The opinions expressed in the studies are those of the consultant and do not necessarily represent the position of the Commission.
The legal limit
The legal limit
The legal limit is not the same in all EU-member states. In the Table 1 the legal limits of the 25 EU-member states are presented. Some EU-member states have different penalties for different limits and have different limits for novice drivers and professional drivers. These limits are not mentioned in Table 1.
|Country||Standard BAC limit (g/l)|
|Rep. of Ireland||0.5|
Table 1: legal alcohol limits for the general driver population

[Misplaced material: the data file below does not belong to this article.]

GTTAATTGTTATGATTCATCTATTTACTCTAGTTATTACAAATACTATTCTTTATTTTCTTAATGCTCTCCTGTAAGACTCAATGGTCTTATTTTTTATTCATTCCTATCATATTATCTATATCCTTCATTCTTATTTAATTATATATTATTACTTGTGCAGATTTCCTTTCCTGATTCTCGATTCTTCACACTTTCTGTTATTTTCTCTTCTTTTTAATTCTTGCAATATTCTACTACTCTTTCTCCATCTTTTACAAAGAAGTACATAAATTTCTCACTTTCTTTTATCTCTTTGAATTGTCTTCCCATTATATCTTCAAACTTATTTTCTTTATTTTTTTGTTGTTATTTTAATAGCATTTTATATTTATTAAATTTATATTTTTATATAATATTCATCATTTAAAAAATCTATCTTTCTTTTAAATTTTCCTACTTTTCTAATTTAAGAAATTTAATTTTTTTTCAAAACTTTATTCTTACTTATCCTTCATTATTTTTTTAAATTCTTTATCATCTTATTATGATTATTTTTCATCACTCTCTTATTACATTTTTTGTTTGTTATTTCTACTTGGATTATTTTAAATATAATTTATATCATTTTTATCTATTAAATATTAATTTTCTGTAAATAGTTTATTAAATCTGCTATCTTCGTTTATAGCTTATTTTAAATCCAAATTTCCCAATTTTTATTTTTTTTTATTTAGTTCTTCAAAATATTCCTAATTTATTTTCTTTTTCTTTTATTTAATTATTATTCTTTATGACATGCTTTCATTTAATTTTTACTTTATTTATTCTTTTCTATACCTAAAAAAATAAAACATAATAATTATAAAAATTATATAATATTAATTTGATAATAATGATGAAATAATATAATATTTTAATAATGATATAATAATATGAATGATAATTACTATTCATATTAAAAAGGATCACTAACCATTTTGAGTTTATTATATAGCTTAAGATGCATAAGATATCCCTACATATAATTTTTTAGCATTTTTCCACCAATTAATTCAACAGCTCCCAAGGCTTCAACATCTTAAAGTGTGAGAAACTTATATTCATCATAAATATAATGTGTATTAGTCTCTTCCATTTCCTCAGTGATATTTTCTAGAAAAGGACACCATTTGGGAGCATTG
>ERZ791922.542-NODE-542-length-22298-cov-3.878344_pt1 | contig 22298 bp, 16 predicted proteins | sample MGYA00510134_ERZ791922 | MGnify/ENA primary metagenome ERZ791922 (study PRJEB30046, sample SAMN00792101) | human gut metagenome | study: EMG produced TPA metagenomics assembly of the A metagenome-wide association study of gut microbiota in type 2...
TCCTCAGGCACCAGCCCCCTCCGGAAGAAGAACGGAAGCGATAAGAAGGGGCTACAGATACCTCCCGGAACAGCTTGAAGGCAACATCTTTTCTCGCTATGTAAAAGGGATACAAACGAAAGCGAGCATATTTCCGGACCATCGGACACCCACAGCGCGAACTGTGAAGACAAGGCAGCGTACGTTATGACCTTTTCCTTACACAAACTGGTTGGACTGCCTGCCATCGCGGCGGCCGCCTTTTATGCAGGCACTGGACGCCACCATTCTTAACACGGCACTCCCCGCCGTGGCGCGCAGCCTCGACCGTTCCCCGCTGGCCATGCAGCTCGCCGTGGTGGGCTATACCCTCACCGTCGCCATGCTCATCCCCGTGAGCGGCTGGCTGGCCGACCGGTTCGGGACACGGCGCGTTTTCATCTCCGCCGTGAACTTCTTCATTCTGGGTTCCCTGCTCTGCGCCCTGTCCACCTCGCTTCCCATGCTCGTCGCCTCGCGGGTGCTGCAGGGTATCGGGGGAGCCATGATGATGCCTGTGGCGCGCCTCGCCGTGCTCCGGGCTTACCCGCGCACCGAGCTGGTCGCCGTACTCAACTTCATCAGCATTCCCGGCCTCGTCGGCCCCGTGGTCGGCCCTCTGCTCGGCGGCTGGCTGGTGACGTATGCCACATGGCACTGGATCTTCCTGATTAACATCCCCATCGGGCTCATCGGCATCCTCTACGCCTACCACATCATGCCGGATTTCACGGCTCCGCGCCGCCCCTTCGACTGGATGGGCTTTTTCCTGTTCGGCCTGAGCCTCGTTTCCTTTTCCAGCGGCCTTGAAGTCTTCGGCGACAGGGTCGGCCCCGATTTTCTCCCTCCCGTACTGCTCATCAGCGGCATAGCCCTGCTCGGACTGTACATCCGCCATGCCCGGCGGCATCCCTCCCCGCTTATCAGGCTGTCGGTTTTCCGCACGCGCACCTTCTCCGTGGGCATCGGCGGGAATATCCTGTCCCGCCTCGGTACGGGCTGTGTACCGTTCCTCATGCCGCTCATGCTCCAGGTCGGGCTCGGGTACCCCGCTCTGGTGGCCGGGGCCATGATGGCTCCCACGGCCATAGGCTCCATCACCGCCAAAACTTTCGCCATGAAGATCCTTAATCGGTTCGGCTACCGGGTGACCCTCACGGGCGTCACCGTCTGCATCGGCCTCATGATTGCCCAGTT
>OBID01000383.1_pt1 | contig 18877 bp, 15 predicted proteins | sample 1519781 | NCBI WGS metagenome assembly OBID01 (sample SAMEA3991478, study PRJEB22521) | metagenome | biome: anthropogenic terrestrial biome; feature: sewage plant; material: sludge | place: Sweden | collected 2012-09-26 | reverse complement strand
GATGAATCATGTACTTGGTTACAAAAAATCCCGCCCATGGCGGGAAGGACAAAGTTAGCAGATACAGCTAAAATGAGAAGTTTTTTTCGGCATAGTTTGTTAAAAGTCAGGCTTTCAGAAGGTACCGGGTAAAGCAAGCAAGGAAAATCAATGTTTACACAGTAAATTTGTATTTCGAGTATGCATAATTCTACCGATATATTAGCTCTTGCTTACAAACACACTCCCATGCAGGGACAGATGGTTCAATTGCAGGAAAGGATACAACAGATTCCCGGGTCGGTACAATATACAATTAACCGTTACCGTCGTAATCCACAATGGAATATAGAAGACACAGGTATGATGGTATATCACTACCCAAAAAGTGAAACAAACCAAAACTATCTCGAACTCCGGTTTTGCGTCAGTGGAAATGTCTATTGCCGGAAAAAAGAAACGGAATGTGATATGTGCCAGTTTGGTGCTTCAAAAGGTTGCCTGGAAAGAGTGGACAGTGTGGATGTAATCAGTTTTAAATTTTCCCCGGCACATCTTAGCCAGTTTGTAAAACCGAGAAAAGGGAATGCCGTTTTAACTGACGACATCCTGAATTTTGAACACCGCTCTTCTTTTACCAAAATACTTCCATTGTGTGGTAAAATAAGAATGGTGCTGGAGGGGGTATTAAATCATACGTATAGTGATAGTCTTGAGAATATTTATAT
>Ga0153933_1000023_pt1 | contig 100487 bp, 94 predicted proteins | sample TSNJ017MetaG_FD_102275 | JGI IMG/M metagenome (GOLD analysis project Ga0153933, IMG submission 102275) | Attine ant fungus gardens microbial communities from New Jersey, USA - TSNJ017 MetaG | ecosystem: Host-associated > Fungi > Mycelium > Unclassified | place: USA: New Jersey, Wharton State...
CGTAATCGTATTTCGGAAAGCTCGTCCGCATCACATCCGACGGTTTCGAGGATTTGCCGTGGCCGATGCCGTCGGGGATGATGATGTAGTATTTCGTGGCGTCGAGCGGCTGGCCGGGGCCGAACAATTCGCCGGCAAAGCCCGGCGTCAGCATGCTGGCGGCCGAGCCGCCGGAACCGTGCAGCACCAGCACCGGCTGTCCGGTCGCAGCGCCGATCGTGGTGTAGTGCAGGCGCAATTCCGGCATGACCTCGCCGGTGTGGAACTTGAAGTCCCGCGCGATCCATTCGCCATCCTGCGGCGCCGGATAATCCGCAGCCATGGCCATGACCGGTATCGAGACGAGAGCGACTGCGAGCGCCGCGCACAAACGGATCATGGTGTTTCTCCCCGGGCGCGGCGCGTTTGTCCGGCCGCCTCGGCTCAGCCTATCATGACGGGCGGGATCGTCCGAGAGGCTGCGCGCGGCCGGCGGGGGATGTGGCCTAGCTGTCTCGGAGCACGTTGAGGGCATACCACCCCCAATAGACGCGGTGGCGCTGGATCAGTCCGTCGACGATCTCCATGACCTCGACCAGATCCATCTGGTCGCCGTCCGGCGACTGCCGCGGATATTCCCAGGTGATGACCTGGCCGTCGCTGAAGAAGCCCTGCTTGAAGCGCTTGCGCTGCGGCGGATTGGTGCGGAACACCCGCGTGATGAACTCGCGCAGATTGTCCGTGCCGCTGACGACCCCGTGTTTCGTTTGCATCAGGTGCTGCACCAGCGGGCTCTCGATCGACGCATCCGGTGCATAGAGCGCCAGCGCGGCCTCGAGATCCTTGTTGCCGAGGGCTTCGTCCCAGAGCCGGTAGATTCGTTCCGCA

It is only possible to estimate the prevalence of drivers that are over the legal limit in a particular country accurately, when random roadside breath tests are carried out in a systematic way. The roadside breath tests carried out by the police are not suitable for the assessment of the prevalence as most of these tests are not random, but are purposely carried out at particular times (weekend nights) and in particular spots (in the vicinity of bars and discos). Except for the Netherlands, no recent real random samples from breath tests could be found that makes it possible to estimate the prevalence of driving above the legal limit. In the Netherlands on the basis of these samples of real random roadside breath tests (all hours of the day, all days of the week) carried out between 2001 and 2004, it is estimated that of all the car kilometres driven annually, a little less than 1 percent is driven by drivers with 0.5 g/l (the legal limit in the Netherlands) or more alcohol in their blood. In the Figures 1 to 6, the Dutch performance is more or less average. This may indicate that drivers with a BAC of 0.5 g/l or more drive approximately 1 percent of the annual total of kilometres driven in Europe. In order to get accurate estimates about the prevalence of drink driving in Europe, and in order to monitor the prevalence of drink driving, it should be made obligatory for all EU-member states to carry out the same standardized random breath tests for research purposes.